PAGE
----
Mid-Atlantic United States flood of 2006

From Wikipedia, the free encyclopedia
Jump to: navigation, search
Mid-Atlantic United States flood of 2006
Columbia njflood june06.jpg
The Delaware River overspilled its banks and overtook U.S. Highway 46 in Columbia, N.J.
Duration June 25–July 5
Fatalities 16
Damages $1 billion[1]
Areas affected
Delaware, Maryland, New Jersey, New York, Pennsylvania, Virginia, Washington, DC

The Mid-Atlantic United States flood of 2006 was a significant flood that affected much of the Mid-Atlantic region of the eastern United States. The flooding was very widespread, affecting numerous rivers, lakes and communities from upstate New York to North Carolina. It was widely considered to be the worst flooding in the region since Hurricane David in 1979. It was also one of the worst floodings in the United States since Hurricane Katrina in August 2005. At least 16 deaths were related to the flooding.[2]

Meteorological history[edit]

NOAA/USGS map of river flooding, June 29, 2006, around 1530 UTC. Note the purples and reds in the Northeastern United States. Click the image for a color key.

The flooding was attributed to several weather factors that all came together over the region.

The primary factor was the stalling of the jet stream just to the west of the Appalachian Mountains. That, combined with the Bermuda High over the Atlantic Ocean, blocked any systems from moving inland or offshore. The influence of a tropical low (which nearly became a tropical storm but did not attain a full surface circulation) off the North Carolina coast allowed a constant stream of tropical moisture to enter the Mid-Atlantic region. The resulting heavy and prolonged rains overflowed the banks of many rivers, lakes, and streams, leading to the flooding.

A senior National Weather Service meteorologist declared that rain events of this size take place in the region only every 200 years.[3]

Impact[edit]

Rainfall in the East, June 23–29, 2006

Delaware[edit]

Considerable flooding occurred in much of Delaware, particularly in Sussex County, where Governor Ruth Ann Minner declared a state of emergency. The hardest hit community was Seaford, where 40 families were temporarily homeless and many homes and businesses were damaged.[4]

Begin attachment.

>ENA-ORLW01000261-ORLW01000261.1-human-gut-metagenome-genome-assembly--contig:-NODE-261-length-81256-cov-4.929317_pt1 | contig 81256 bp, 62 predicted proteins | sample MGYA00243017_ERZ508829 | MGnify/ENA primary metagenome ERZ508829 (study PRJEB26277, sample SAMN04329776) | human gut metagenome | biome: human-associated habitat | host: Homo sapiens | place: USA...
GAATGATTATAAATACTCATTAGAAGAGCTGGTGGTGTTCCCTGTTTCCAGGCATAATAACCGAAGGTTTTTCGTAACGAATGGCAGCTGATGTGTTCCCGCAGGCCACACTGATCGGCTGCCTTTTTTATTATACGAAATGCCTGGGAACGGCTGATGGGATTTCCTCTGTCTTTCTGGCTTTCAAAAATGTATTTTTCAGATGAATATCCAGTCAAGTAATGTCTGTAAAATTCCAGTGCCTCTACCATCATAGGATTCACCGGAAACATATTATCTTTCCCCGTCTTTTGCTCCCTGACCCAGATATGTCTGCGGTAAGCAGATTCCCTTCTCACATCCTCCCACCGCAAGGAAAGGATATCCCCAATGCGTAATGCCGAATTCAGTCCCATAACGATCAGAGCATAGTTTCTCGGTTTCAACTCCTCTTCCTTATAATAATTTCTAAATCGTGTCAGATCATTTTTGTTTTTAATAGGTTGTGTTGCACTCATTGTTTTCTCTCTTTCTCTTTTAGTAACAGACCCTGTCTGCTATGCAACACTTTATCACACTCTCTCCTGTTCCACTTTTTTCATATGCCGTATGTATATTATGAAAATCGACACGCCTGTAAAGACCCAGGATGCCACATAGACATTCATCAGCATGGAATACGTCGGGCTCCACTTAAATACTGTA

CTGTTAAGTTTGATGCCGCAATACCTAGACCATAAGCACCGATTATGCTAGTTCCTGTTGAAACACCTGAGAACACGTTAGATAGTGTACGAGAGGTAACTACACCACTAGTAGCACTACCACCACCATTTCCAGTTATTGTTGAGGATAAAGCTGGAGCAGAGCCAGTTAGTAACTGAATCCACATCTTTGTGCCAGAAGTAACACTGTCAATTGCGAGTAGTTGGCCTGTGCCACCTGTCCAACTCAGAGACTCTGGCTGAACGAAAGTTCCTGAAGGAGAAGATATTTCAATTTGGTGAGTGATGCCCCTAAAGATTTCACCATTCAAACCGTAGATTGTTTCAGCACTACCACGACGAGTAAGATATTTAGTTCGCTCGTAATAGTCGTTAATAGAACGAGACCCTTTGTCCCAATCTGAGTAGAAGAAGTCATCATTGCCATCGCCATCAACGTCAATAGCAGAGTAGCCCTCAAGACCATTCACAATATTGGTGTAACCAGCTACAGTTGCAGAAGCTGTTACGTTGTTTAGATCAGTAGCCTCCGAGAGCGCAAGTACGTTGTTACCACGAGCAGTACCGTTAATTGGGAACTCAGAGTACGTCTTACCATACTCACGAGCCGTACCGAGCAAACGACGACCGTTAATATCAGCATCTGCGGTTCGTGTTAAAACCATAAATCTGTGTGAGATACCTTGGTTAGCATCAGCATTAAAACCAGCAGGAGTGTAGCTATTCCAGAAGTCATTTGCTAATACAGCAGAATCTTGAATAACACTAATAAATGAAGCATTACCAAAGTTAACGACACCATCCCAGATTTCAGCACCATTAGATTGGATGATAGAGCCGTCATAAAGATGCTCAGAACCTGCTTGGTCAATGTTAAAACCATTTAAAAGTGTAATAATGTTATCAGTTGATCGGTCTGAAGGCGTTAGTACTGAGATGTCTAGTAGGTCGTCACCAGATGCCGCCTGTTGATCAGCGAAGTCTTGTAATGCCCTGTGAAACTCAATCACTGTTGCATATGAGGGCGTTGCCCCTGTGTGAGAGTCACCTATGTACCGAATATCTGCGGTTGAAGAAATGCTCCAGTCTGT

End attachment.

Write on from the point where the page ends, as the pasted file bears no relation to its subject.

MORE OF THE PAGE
District of Columbia[edit]

Significant street and river flooding was reported in Washington, D.C. Several important federal buildings, including the National Archives and Records Administration, the Internal Revenue Service, the United States Department of Justice and some of the Smithsonian Institution, were closed.[5]

Mayor Anthony A. Williams declared a state of emergency as a result of the flooding and the threat of power outages and other problems.[6]

Sections of Beach Drive in Rock Creek Park were washed out. The road was closed for several months for repair and reinforcing. Beach Drive is the main north-south road through the park and is a major commuter artery.

Maryland[edit]

The most severe flooding took place in and around Montgomery County. Over 2,200 people had to be evacuated from the area south of Lake Needwood in Rockville due to concerns of a dam break there (the earthen dam was leaking). If the dam were to break, communities downstream could be under as much as 22 feet (6.7 m) of flood water.[6] The dam did not break, however, and the evacuations ended on the evening of June 29. U.S. Route 29 (Colesville Road) in Silver Spring and Maryland Route 198 near Fort Meade were among the dozens of roadways closed due to high water. Parts of Laurel in Prince George's County were also evacuated after floodgates were opened to relieve pressure on a nearby dam.